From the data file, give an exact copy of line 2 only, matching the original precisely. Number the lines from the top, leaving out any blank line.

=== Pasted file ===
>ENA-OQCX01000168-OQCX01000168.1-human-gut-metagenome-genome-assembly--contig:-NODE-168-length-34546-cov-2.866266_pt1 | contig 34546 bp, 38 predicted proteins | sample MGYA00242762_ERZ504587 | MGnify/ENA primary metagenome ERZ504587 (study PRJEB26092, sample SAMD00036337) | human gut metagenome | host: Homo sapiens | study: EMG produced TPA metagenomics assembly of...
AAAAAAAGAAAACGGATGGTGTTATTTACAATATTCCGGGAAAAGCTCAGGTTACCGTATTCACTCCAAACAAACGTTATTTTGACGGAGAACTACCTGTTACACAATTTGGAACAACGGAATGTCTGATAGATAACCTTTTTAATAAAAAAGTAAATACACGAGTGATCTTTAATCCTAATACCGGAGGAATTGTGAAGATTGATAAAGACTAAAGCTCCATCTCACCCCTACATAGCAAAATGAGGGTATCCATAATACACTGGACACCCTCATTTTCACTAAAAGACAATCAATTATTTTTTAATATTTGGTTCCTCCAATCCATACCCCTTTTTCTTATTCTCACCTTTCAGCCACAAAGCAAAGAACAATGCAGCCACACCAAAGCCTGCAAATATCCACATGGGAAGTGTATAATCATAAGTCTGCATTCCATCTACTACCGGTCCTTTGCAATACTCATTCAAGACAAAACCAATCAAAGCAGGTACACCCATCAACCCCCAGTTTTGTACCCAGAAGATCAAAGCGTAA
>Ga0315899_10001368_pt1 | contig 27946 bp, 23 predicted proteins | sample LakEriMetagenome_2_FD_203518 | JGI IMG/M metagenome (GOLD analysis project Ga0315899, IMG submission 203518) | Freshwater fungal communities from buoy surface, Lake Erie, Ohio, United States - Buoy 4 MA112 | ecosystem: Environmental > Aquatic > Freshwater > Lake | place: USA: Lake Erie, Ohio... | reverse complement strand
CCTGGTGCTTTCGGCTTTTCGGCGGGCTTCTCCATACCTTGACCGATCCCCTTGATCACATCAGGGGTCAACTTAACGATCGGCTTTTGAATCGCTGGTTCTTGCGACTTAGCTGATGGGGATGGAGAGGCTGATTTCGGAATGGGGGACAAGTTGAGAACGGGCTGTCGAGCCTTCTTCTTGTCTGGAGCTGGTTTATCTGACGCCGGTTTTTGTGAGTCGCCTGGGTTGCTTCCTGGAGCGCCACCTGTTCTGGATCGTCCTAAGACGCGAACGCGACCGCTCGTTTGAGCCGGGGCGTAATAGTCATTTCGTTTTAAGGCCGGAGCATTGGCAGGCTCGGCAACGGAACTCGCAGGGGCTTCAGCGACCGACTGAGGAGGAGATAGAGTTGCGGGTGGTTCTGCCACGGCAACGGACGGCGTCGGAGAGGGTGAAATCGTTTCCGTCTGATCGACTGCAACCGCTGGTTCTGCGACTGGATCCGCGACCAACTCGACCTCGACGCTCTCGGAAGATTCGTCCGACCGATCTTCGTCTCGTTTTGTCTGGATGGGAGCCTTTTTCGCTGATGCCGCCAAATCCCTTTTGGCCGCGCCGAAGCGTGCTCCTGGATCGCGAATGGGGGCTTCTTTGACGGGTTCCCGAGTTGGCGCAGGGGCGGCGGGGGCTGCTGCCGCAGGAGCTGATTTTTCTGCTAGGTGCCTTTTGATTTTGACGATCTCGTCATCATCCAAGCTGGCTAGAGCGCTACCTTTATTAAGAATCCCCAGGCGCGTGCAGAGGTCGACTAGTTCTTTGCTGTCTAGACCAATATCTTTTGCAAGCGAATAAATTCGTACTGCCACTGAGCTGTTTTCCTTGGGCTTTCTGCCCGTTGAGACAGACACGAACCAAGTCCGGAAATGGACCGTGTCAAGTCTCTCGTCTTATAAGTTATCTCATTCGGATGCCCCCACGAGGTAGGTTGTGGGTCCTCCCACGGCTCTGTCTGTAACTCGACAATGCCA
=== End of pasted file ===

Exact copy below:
AAAAAAAGAAAACGGATGGTGTTATTTACAATATTCCGGGAAAAGCTCAGGTTACCGTATTCACTCCAAACAAACGTTATTTTGACGGAGAACTACCTGTTACACAATTTGGAACAACGGAATGTCTGATAGATAACCTTTTTAATAAAAAAGTAAATACACGAGTGATCTTTAATCCTAATACCGGAGGAATTGTGAAGATTGATAAAGACTAAAGCTCCATCTCACCCCTACATAGCAAAATGAGGGTATCCATAATACACTGGACACCCTCATTTTCACTAAAAGACAATCAATTATTTTTTAATATTTGGTTCCTCCAATCCATACCCCTTTTTCTTATTCTCACCTTTCAGCCACAAAGCAAAGAACAATGCAGCCACACCAAAGCCTGCAAATATCCACATGGGAAGTGTATAATCATAAGTCTGCATTCCATCTACTACCGGTCCTTTGCAATACTCATTCAAGACAAAACCAATCAAAGCAGGTACACCCATCAACCCCCAGTTTTGTACCCAGAAGATCAAAGCGTAA